Spear Fishing

Dear Karen,
Good lord, yes! The modern world is an anxious place. Every person I know swims in this sea, and as you say about art, art is anxiety in and of itself. I wish this were not so. Or I think I wish it. To tell the truth, I’m not really sure what I wish around that.

So many times, like today, I wish for an easier job description. Something simple. Like fill the cup with water, empty it and fill it again, the water coming of course from a nice simple spigot with an on/off handle. But filling the cup with art? That does not involve a simple on/off. Nothing like a toggle switch for us. Instead, whatever project is being worked must reveal itself to me slowly. Very slowly it stumbles forth. If I can pull back and get all philosophical and not emotional, I think that slowness and uncertainty are good things. But that’s not where I am right now. Right now I’m bewildered.

Tomorrow I start over. I start over with a novel that I have already started twice. The first unfinished draft of this novel was 125 pages before I quit and started again. The draft I intend to abandon tomorrow is 186 pages.

It’s not that starting over scares me, or bothers me. It’s just work, and I can do work. What does scare me is that I don’t know whether or not I am listening to and following an intuitive creative voice, or whether or not I am just spinning my wheels. I literally cannot tell the difference at this point. I think to myself, what would I say to me if I were my own student? And honestly, I don’t know.

If I were a first time novelist, I would say keep going. Don’t get caught in the quagmire of getting the first draft pitch perfect. But I’m not a first time novelist. I’ve done this before. I’ve written good books and bad books, and the books that were bad to me, felt bad as I wrote them. The beginnings felt wrong and I plowed ahead anyway, keeping the wrongness all the way through until I couldn’t untangle it into rightness. This is my fear.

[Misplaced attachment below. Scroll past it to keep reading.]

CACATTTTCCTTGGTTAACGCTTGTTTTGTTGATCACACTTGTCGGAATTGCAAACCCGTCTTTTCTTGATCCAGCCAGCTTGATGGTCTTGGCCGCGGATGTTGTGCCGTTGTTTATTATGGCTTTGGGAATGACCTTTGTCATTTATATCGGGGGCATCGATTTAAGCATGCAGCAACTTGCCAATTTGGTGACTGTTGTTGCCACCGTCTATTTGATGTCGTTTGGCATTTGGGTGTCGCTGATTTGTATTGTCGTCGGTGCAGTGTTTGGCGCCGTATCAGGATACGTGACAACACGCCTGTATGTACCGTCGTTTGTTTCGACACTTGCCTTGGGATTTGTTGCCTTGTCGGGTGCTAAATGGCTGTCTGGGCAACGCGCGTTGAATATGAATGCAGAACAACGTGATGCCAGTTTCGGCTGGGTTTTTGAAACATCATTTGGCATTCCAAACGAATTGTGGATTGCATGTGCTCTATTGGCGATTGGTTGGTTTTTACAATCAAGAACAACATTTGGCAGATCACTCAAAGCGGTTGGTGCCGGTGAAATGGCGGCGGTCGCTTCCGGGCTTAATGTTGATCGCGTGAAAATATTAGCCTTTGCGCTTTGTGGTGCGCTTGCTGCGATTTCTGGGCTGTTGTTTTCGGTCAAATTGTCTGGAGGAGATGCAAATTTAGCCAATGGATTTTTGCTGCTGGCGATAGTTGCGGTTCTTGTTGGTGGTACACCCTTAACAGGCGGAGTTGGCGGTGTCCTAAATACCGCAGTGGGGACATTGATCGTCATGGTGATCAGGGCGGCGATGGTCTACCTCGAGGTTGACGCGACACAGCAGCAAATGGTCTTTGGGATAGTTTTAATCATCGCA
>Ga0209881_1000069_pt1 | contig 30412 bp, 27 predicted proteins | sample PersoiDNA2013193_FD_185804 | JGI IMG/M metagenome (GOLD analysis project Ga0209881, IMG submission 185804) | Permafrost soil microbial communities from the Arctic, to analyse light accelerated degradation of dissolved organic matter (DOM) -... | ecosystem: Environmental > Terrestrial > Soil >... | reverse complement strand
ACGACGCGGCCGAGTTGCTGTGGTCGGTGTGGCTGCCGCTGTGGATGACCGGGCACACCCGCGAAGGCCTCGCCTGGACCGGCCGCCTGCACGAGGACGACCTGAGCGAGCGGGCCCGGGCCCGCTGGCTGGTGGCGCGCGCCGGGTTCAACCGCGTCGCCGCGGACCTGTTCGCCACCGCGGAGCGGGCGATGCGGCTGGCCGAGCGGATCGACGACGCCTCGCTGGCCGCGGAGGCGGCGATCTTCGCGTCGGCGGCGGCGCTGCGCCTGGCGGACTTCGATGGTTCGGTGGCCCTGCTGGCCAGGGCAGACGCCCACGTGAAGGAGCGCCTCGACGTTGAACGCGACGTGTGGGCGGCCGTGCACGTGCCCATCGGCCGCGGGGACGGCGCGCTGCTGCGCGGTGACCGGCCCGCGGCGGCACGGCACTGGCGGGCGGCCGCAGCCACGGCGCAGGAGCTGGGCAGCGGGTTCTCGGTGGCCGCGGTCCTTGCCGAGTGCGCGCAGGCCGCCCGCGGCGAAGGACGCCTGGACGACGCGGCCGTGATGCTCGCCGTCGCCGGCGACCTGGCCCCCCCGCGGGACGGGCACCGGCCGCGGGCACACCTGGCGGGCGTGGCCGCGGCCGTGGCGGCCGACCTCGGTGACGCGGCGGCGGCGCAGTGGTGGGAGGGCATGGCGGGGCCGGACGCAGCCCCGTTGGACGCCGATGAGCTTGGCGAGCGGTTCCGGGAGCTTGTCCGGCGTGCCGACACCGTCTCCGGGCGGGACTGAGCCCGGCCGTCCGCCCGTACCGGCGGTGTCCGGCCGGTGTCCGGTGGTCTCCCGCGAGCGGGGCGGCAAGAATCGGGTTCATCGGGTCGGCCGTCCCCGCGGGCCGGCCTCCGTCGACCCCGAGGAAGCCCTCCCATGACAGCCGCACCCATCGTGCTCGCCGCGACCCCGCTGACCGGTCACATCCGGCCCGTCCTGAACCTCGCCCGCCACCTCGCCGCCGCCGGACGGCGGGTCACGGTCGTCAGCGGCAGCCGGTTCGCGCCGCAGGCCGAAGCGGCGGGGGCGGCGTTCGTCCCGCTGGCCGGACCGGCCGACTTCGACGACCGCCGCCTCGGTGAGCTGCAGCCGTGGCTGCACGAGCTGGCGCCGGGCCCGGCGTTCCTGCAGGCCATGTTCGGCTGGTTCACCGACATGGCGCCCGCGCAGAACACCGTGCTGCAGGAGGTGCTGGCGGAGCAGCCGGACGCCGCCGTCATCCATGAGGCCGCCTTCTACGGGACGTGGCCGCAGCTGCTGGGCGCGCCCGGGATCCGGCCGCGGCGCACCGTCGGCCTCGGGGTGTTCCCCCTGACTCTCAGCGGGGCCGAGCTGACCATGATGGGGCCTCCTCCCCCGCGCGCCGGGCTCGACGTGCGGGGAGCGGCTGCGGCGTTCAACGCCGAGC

I do know this about my novel: There are problems with the narrative. But there are always problems with a first draft. Anne Lamott gave us the term, “Shitty first draft.” Professional writers are supposed to live by that. And I do live by it. I know a first draft is a clunky thing, not pretty, and sometimes nothing like the finished product. Cheryl Strayed, when she was writing the advice column “Dear Sugar” told a budding young novelist to “write like a motherfucker.” And I have. I have written like crazy, but my process is not pretty. Not right now anyway.

You see, I fish with a spear. I try to stab a silvery, fast-swimming plot with a spear. I splash and stab and hit my toe instead of netting a workable voice. Sometimes I limp out of the writing pool wanting nothing more than for someone to make me a hot fudge sundae. I want comfort and calories and an easier life in terms of job description, and I admit it.

But that ain’t happening. This is writing. This is the way it’s done. We don’t sit at the desk feeling sure about anything. We sit at the desk feeling anxious and scared and willing to put the time in. That’s all we can do. It remains to be seen whether or not this will result in another publishable book for me. I hope so. I believe in the process. I believe in my characters. I believe in the story.

I once had an agent who seemed to think that because I’d written one book, the second one would be easier. Like once you’ve figured out how to dress yourself, dressing yourself becomes easier. But that’s not the way it works in the world of writing, or creativity. The point is that it always gets harder. The point is that the next project is going to be a greater challenge to my abilities. The point is that I’m going to learn and grow, and that’s never instant because it can’t be instant. Instant is mashed potatoes in a box. The stories I want to tell are not mashed potatoes in a box. They’re something else all together.

So I need to just suck it up. I think I need to start over with the novel. I think I haven’t caught the fish I intended to catch. I think the fish I have caught and tossed on shore are good ones, and useful to me, but they’re not the big one. I can use them though to sustain me while I keep on stabbing with my spear-pen. I think, but I’m not sure.

Much love, Nancy

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